Over the summer, a couple dozen Toronto music teachers convened workshops to develop an exciting new music curriculum incorporating Hyperscore, a music composition software that uses a graphical annotation interface enabling anyone to express themselves creatively through music. Here’s Tod Machover explaining how the curriculum is now being taught to several hundred Toronto school kids.
From Tod Machover:
Now that I’ve collected a range of sounds from you all, we’re ready to begin using Hyperscore to create music!
Hyperscore uses lines and color as opposed to typical musical notation to express musical ideas so that people of all ranges of skills and musical training can compose. Over the past months, we have had the opportunity to work with teachers from the Toronto School District to create curriculum that will encourage students to compose with Hyperscore. This spans across middle and high school levels, and we’re hoping to connect younger and older students to collaborate on the same pieces. Younger students can create melodies that older students can combine into compositions and send back to the middle school for reflection and thoughts on improvement. Eventually, these projects will become part of the Toronto Symphony project.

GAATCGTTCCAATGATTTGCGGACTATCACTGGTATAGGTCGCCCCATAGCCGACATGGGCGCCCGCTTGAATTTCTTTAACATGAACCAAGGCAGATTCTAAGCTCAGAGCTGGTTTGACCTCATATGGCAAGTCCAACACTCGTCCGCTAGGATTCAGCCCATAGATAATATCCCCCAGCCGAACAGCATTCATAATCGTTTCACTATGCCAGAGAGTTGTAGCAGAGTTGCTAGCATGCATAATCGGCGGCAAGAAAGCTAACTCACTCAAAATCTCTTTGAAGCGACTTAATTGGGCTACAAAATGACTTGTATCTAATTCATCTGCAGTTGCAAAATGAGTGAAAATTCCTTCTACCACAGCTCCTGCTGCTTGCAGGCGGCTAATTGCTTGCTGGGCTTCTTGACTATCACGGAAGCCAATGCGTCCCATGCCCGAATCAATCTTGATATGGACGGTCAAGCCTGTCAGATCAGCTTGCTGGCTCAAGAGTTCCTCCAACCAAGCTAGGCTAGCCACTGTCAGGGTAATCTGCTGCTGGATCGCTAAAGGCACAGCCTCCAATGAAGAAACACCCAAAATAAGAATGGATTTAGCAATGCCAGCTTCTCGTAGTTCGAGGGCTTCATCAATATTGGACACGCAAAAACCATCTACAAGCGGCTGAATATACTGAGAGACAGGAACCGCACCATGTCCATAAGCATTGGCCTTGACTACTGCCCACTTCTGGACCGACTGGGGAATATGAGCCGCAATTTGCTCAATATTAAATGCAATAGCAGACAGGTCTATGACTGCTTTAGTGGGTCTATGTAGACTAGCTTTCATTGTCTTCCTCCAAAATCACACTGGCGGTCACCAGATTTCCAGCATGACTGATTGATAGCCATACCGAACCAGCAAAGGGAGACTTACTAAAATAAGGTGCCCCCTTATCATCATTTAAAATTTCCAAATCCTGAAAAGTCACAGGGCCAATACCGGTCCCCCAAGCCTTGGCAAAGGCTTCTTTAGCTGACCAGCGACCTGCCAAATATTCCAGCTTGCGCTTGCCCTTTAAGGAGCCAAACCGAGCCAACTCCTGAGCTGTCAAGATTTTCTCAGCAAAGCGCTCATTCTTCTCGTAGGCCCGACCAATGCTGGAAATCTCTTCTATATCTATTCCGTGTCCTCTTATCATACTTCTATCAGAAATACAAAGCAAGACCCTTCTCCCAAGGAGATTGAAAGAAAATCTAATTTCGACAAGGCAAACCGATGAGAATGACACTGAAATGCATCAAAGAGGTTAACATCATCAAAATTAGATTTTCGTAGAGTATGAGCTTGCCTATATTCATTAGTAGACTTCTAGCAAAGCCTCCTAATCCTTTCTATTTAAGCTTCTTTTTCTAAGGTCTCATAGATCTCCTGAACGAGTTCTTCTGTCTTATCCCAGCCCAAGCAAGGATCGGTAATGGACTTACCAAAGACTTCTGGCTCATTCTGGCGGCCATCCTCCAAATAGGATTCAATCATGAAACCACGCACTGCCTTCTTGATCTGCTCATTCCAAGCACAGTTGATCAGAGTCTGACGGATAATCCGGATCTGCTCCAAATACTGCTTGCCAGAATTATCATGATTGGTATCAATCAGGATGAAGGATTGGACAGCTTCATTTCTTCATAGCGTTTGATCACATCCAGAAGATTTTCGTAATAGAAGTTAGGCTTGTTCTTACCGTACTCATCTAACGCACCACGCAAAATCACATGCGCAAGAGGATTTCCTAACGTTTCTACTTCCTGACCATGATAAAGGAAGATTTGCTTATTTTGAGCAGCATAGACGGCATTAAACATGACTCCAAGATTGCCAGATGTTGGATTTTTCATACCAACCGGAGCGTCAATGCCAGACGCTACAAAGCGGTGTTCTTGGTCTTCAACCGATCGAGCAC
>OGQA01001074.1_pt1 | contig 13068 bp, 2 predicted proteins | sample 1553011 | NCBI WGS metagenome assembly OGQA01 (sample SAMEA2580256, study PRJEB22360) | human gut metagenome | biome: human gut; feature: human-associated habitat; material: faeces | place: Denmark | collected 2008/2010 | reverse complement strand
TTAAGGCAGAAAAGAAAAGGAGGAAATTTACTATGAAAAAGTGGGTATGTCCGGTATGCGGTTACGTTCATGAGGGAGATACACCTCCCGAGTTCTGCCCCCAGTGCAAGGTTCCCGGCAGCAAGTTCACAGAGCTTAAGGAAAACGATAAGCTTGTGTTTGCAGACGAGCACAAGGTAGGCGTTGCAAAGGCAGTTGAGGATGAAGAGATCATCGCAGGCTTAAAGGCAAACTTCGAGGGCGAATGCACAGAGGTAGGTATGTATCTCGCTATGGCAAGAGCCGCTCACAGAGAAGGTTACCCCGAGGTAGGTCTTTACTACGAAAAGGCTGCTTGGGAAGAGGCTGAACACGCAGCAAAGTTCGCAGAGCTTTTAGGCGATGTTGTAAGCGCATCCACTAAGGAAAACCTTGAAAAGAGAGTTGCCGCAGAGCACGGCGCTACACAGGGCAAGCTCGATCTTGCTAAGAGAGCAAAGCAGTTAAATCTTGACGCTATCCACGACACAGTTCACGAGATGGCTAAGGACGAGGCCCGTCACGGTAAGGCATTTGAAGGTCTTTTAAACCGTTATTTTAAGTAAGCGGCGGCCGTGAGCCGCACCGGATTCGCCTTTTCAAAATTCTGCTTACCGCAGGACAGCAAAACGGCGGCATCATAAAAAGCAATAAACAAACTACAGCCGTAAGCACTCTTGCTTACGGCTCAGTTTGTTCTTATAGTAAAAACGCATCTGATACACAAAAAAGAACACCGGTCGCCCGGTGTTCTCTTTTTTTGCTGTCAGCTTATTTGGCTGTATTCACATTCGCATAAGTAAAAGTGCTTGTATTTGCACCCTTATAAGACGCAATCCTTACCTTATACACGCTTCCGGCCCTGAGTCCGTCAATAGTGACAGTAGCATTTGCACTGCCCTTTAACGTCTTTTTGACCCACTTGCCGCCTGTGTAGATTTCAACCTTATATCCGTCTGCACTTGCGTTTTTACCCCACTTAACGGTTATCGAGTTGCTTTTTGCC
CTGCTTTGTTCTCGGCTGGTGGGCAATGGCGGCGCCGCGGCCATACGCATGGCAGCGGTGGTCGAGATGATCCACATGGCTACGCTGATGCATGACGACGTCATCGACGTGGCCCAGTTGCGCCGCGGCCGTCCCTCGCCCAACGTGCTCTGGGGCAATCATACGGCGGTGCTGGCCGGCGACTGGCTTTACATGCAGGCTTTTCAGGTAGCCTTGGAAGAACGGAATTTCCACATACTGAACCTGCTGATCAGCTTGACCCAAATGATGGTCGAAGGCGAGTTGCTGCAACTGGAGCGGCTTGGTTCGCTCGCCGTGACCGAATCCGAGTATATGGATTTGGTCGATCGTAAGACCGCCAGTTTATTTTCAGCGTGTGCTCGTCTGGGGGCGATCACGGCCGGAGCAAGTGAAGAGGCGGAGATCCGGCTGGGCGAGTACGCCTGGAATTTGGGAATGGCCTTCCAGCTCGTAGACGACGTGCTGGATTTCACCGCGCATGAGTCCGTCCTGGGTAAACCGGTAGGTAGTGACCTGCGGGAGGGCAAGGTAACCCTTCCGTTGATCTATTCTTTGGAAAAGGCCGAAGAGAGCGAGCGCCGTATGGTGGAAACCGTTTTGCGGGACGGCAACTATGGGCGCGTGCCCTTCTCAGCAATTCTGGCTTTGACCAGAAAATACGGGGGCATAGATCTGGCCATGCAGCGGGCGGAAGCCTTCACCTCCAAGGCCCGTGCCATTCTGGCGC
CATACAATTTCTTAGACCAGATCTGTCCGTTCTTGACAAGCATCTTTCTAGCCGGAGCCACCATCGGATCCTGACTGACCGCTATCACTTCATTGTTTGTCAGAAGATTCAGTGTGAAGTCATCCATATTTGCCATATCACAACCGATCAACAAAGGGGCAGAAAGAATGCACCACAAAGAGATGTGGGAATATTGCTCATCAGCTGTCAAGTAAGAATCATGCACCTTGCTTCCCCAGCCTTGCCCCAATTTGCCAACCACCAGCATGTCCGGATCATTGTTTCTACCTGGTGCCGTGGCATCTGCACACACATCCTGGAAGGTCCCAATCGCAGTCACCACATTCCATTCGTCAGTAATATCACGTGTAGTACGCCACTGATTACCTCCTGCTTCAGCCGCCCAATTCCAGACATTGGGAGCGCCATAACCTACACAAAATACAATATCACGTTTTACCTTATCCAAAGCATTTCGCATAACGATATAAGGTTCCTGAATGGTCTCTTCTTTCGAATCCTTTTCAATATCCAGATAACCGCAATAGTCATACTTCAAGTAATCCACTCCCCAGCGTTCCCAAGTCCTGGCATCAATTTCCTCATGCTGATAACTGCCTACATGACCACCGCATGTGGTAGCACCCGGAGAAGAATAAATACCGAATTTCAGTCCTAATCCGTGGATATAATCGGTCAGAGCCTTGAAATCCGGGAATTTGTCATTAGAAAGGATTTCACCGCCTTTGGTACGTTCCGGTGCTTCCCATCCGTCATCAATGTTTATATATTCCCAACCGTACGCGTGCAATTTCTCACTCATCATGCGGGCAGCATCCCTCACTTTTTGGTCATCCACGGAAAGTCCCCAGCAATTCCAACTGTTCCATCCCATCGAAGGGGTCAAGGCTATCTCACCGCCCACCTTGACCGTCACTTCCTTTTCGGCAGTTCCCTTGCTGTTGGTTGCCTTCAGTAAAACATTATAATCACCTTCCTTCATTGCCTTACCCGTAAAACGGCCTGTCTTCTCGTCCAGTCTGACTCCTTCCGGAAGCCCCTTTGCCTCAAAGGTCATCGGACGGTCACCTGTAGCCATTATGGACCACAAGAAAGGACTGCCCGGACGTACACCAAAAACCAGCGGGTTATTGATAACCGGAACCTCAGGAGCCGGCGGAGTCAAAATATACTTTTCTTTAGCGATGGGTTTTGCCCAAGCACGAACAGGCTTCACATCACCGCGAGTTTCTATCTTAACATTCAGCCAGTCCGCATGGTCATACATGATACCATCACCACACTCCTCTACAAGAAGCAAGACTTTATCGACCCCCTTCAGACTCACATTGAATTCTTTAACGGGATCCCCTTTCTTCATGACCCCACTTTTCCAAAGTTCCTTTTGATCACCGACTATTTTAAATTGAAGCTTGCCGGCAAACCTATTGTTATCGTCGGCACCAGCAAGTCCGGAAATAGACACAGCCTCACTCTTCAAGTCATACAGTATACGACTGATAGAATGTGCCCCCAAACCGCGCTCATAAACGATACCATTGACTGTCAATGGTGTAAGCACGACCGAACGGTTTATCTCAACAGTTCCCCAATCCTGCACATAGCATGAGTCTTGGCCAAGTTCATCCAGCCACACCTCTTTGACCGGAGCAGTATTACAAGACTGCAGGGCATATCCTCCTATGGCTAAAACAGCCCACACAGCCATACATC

Don’t worry—if you aren’t a current student, I still want you to be involved. This is the link to Hyperscore: http://hyperscore.com. I will be sending out ideas for sections of the final piece or small Hyperscore fragments for you to work on alone and with the other participants of the project so we can reflect together on the best melodies and short compositions for the final piece. Let’s get started!
If you’d like to try your hand at composing with Hyperscore, the company is making the software available to “A Toronto Symphony” participants at a discount. Please email firstname.lastname@example.org to receive the discount code.